The MGM report resulted in the documentation of over six hundred theaters across New England. In 1948, after the war, the Supreme Court broke apart the film industry's monopolies, and MGM could no longer own theaters. Such a widespread report would never be conducted again, and these cards, used in their time as a way to keep track of Metro-Goldwyn-Mayer’s profits, are now a vital part of preserving the history of these local theaters that may have only existed for a short number of years.
The MGM cards confirm that, by 1941, there were at least nine theaters in Roxbury, all in about the same two-mile radius as twelve years prior. In addition to the five already mentioned above, there are cards for The Criterion Theater (1120 Columbus St), The Egleston Square Cinema (3091 Washington St), The Humboldt Theater (147 Humboldt Ave) and The Ideal Theater (unknown address on Dudley St).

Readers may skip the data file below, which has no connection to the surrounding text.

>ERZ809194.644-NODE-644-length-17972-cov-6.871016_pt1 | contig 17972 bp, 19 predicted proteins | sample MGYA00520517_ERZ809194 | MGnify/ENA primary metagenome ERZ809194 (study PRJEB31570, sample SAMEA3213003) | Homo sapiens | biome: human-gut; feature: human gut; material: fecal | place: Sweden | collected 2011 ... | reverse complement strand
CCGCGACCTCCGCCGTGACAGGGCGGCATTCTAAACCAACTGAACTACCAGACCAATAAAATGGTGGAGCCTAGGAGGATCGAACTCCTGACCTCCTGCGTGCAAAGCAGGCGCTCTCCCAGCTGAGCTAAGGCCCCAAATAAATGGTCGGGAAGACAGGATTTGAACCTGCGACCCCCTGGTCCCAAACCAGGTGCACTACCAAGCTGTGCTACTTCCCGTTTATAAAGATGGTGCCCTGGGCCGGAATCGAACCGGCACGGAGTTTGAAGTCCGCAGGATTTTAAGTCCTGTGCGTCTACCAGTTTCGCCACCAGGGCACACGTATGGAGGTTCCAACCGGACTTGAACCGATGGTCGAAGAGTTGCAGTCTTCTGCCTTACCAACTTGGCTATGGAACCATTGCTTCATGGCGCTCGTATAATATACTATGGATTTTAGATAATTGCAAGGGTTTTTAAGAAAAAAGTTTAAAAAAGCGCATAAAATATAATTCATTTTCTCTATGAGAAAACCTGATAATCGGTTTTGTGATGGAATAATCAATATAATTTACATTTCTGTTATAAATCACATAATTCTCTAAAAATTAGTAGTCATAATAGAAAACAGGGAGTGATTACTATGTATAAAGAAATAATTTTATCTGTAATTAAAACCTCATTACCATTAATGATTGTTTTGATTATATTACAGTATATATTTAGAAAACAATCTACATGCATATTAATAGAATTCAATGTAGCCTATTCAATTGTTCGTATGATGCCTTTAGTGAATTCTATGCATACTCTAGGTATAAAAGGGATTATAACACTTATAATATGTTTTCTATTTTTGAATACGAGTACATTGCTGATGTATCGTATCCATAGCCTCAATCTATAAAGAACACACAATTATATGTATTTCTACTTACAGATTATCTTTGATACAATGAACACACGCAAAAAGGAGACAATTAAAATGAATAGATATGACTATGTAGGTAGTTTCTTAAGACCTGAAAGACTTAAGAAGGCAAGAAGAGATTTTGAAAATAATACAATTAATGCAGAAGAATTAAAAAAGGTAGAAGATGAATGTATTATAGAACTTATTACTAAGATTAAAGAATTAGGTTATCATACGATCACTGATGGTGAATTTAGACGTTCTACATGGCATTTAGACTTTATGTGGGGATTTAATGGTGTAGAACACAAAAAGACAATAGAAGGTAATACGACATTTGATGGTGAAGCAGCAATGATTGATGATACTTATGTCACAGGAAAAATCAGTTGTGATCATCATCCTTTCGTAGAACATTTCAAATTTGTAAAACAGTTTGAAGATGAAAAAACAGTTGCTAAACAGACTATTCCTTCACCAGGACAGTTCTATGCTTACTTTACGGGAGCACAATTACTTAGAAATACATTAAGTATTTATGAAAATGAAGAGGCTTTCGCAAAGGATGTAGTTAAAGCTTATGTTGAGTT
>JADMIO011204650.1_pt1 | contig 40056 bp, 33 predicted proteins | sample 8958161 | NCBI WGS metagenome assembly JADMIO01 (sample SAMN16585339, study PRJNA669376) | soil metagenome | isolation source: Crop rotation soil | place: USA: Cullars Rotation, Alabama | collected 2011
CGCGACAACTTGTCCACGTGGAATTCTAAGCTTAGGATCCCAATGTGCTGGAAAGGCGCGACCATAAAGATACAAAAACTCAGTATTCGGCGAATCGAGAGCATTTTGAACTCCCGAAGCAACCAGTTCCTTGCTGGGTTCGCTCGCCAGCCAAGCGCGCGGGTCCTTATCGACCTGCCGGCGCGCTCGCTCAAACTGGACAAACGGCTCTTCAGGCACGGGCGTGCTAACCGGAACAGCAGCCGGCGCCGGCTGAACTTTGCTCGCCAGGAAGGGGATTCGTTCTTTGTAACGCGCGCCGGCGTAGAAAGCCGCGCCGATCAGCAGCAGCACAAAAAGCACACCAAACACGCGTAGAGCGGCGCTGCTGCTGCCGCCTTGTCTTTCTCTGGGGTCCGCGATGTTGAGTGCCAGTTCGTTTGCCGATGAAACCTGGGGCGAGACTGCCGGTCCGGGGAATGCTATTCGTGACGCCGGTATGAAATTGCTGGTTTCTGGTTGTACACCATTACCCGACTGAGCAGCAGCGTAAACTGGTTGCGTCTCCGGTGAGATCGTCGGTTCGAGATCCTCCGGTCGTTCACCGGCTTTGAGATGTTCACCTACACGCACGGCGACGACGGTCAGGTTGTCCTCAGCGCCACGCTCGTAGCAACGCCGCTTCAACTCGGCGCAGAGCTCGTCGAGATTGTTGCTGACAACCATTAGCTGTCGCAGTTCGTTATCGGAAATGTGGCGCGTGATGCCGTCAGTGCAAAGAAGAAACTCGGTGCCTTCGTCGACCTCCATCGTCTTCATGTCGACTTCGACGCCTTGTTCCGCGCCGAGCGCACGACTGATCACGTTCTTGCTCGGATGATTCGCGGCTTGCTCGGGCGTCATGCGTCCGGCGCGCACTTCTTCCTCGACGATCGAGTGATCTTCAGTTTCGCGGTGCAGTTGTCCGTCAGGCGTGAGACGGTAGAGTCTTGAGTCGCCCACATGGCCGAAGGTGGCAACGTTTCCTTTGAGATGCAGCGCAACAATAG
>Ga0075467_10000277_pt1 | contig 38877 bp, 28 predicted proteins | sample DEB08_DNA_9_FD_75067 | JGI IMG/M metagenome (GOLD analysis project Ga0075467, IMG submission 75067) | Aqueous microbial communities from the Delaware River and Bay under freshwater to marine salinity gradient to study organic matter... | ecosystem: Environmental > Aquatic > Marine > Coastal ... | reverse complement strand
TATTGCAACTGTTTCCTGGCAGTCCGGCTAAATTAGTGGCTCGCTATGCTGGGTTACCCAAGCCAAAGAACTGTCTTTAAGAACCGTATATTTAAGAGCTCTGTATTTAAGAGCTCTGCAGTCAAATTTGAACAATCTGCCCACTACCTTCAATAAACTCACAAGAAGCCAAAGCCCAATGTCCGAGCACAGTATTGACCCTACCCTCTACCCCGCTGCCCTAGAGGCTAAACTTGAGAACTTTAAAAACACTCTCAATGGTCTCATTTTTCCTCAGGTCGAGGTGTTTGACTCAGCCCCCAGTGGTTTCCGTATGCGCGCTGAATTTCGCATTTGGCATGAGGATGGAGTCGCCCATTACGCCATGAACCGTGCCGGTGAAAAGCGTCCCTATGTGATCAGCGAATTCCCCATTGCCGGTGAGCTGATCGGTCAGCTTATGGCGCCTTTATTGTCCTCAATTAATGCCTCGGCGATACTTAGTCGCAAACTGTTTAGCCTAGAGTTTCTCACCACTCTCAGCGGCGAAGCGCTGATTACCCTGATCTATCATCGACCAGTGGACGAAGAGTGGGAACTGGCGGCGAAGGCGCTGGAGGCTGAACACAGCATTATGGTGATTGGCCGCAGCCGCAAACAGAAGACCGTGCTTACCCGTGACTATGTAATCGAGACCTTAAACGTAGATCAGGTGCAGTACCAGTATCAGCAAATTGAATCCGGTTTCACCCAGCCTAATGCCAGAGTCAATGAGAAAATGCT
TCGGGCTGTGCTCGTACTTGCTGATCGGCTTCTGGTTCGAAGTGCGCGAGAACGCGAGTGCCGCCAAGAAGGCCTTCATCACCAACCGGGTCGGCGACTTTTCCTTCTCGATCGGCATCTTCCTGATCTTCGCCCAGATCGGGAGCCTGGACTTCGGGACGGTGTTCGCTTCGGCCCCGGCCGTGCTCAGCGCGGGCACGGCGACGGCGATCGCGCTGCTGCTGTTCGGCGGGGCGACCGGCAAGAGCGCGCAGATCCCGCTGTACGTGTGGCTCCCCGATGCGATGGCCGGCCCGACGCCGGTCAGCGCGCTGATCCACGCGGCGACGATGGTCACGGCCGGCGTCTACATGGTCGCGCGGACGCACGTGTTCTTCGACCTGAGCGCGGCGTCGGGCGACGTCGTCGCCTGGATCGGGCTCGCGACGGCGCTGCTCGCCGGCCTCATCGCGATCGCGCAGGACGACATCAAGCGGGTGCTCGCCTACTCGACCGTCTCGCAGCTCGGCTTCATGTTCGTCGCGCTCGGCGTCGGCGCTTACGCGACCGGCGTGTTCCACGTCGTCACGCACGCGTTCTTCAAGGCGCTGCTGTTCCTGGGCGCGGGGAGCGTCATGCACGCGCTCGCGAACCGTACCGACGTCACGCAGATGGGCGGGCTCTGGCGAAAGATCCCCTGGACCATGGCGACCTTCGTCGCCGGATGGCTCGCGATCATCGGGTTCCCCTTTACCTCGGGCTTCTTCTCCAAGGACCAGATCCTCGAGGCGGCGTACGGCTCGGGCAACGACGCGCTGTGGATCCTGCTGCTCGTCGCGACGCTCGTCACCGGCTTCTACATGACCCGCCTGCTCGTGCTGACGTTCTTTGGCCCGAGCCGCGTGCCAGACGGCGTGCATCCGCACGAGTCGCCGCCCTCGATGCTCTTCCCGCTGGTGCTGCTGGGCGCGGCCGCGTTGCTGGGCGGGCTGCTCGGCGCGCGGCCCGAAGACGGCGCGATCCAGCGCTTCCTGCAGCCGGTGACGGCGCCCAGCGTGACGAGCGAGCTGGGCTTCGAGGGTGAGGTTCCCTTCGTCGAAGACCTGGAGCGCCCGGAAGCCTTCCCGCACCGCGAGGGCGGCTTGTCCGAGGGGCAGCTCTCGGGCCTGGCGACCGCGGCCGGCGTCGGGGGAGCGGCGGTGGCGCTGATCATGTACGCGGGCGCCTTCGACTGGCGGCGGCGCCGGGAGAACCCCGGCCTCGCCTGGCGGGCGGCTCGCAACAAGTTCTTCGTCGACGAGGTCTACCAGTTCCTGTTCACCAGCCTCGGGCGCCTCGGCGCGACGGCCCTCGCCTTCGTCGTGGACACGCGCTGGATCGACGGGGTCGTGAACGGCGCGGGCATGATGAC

An interactive map of all the theaters. Click on each entry for MGM card info and before and after pictures.
Leland Clarke, a Boston University Professor and expert in Roxbury history, is very familiar with these cards and reports. When his father passed away in 2000, Clarke found a scrapbook full of old documents, articles and historical photographs from across the city, some dating back as far back as the early 1800s.
The find inspired Clarke, and he began to research and collect historical objects tied to the history of Boston and its surrounding neighborhoods. Nineteen years later, Clarke’s collection includes more than 2,000 artifacts and objects. Among them are digital copies of these MGM cards.
Clarke himself is from the Roxbury area, and he frequented some of these theaters himself in the late 50s and early 60s. He personally remembers visiting The Ideal Theater but, according to Clarke, the most popular theater in that time was The Rivoli.